It was a truly amazing defense of the ways in which the entire Falls Church School Systems has been infused with the laudable values and goals of the International Baccalaureate (IB) educational program presented by the principals of all four of the City’s schools before the F.C. School Board Tuesday night. In our 25 years covering the affairs of Falls Church on a weekly basis, and always being in staunch support of the City’s youth through support of its schools, we’ve never experienced anything like what those four principals, and two assistant principals, brought to the School Board and chambers filled with parents and teachers Tuesday night.
Our hope is that positive message gets conveyed to the entire community. When all the talk of tight budgets and tax rates are set aside, what those principals conveyed was what it is all about when the talk is about the extraordinary benefits of the Falls Church School system and why parents want their children to be educated by it.
This event helped to show that much of the frustration and anger being expressed by parents against the schools’ leadership, in the face of the School Board’s challenge to find $1 million in cuts mandated by a 4-3 vote of the City Council last month, has been misguided at best.
The chambers at City Hall packed each of the last two weeks with parents and teachers angry about how the School Board began its process to find the $1 million in cuts has been in sharp contrast to the almost no people who attended town halls and hearings on the City’s budget when the Council was making its decision to cut a million from the schools earlier this spring.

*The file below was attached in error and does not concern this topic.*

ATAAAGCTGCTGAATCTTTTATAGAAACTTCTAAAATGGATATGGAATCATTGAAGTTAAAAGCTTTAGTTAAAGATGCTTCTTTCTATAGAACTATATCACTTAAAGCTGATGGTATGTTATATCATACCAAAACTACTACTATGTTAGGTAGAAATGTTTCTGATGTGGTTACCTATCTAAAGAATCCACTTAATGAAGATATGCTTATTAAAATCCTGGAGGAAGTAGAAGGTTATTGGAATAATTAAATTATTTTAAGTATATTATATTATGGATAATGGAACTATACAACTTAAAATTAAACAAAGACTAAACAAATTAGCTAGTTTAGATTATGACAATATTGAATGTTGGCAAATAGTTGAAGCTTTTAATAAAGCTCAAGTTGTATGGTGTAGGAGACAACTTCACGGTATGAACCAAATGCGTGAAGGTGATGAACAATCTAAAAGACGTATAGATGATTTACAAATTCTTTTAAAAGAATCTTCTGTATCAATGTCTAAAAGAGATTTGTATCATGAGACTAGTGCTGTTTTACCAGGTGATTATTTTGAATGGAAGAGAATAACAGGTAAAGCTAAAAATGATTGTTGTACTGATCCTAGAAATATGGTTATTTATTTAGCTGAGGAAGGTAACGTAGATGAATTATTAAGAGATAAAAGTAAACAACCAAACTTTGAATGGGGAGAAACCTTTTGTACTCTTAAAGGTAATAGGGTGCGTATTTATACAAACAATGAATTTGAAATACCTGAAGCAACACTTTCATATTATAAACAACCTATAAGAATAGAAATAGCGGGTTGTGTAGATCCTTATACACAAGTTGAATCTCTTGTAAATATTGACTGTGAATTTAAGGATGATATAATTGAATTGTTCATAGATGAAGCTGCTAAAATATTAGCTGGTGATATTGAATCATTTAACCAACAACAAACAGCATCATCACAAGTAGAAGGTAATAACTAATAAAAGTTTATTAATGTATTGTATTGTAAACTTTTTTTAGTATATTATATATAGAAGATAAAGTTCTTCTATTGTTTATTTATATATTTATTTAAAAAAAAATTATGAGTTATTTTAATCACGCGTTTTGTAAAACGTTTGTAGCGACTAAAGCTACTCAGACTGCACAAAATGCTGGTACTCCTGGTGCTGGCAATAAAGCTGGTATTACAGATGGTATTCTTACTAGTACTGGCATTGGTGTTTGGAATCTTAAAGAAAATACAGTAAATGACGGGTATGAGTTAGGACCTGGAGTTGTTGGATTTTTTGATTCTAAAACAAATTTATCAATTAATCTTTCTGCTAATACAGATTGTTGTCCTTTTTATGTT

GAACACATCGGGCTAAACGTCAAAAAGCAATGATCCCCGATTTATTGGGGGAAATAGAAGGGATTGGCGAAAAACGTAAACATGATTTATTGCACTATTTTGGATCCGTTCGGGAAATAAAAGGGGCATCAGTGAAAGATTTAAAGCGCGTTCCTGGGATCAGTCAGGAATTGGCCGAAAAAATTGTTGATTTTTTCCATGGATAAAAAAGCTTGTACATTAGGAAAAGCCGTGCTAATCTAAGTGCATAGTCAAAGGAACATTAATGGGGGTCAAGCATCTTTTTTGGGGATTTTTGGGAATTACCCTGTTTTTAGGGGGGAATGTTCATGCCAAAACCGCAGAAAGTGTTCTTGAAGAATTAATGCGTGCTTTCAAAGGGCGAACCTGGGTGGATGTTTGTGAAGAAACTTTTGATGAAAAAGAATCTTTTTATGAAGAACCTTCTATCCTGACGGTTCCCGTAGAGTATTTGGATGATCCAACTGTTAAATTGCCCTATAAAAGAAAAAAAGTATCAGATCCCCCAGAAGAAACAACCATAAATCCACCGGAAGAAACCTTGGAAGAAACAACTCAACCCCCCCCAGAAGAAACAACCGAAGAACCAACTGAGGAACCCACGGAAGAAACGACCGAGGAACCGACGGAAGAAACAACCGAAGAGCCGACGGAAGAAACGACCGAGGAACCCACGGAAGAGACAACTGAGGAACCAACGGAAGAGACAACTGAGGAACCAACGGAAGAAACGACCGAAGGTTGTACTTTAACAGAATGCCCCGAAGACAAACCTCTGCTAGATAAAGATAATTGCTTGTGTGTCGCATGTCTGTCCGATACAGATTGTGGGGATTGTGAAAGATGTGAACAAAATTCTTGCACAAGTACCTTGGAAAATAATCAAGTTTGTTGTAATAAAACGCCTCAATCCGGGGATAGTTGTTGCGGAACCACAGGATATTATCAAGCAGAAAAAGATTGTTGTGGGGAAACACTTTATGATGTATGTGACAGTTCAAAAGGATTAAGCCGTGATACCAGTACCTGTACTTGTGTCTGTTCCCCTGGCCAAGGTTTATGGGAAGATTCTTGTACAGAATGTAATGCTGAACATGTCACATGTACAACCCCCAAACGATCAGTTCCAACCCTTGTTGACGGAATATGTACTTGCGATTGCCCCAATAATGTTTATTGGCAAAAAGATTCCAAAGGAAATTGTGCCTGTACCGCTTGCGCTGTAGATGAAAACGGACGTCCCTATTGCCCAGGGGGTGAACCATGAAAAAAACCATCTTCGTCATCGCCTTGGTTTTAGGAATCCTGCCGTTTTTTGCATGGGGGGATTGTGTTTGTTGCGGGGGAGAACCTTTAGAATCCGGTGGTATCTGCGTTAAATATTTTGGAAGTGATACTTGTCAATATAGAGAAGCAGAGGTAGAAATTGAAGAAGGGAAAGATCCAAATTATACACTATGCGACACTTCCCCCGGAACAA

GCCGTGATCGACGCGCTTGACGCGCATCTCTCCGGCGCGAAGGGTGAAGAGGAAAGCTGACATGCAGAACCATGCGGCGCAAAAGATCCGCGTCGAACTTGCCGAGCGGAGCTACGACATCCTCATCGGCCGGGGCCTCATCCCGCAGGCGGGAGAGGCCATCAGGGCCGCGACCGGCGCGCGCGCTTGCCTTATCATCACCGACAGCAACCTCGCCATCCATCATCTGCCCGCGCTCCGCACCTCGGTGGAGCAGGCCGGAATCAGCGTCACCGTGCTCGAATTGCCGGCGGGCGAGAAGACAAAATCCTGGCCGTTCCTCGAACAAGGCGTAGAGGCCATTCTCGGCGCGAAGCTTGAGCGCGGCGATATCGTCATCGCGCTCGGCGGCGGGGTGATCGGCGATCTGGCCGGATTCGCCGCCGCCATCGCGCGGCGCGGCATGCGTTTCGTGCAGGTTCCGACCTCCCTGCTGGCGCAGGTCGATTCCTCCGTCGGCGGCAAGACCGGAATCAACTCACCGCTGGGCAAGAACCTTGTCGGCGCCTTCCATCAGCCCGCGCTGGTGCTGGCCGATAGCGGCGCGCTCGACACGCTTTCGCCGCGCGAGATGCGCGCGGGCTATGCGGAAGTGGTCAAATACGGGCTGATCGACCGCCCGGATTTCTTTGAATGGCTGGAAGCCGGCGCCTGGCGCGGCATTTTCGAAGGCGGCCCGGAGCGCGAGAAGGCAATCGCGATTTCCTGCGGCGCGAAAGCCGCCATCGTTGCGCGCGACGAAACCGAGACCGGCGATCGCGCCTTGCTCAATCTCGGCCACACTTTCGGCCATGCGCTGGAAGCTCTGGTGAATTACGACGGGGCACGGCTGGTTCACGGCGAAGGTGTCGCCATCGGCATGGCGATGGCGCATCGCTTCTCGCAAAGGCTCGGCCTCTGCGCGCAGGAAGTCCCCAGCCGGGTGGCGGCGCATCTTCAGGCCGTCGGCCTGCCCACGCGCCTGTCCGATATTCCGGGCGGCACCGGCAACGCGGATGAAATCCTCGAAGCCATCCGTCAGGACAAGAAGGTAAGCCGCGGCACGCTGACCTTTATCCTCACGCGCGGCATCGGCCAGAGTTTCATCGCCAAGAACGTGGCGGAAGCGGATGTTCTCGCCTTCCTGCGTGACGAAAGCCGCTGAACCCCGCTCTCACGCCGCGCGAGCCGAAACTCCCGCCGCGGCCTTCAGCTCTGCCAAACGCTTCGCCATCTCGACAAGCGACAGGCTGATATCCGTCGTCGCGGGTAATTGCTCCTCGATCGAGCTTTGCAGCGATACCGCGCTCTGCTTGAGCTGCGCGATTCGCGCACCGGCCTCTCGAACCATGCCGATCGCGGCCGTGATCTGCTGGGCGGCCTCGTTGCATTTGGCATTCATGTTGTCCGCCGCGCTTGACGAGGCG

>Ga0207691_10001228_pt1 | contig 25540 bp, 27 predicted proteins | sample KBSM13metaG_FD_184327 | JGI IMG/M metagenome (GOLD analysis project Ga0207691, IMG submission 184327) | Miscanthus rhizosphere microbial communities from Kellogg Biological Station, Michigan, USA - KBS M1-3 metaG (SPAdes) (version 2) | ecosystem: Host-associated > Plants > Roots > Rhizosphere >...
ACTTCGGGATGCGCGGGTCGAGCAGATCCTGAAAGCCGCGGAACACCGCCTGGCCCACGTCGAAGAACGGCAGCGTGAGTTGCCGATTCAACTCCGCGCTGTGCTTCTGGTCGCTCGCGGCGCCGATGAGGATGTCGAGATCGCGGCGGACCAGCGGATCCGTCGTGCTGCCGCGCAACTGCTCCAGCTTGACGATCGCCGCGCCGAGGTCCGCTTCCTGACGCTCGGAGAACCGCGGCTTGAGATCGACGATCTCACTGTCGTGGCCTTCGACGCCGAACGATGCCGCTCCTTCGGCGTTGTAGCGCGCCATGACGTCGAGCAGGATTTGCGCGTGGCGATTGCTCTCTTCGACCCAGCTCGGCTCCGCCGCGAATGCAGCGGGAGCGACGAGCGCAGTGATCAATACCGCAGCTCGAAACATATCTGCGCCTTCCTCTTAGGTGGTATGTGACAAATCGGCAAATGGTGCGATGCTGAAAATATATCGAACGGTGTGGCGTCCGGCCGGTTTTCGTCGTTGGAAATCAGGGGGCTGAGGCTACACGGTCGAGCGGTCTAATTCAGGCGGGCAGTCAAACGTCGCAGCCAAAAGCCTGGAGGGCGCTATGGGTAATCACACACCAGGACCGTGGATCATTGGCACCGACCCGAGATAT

Had that same energy been directed to alter just one City Council member’s vote (it came down to a 4-3 vote to cut the schools’ request) then all the agonizing now could have been avoided about squeezing nickels and dimes out of a very very tight school budget. Sadly, many have let the Council off the hook while taking out their frustrations on the School Board and administration when the four in the majority on the Council did not take seriously enough just how tight the School Board budget request was, but instead was dead set to allay a two-cent tax rate hike.
But Fairfax County’s tax rate leaped by four cents this spring, and the reason was the explosive population growth (and student growth) in the context of a stagnant regional economy. Despite the commercial boom in Tysons Corner, Fairfax had to raise its taxes by twice the amount Falls Church’s city manager recommended.
Even so, the F.C. Council had options to a tax increase, like shaving one percent off the City’s bloated fund balance or auditing the assessor’s dubious claim that there was no appreciation of residential values in 2015. But no one pushed the Council to do this, so instead it blithely cut the schools.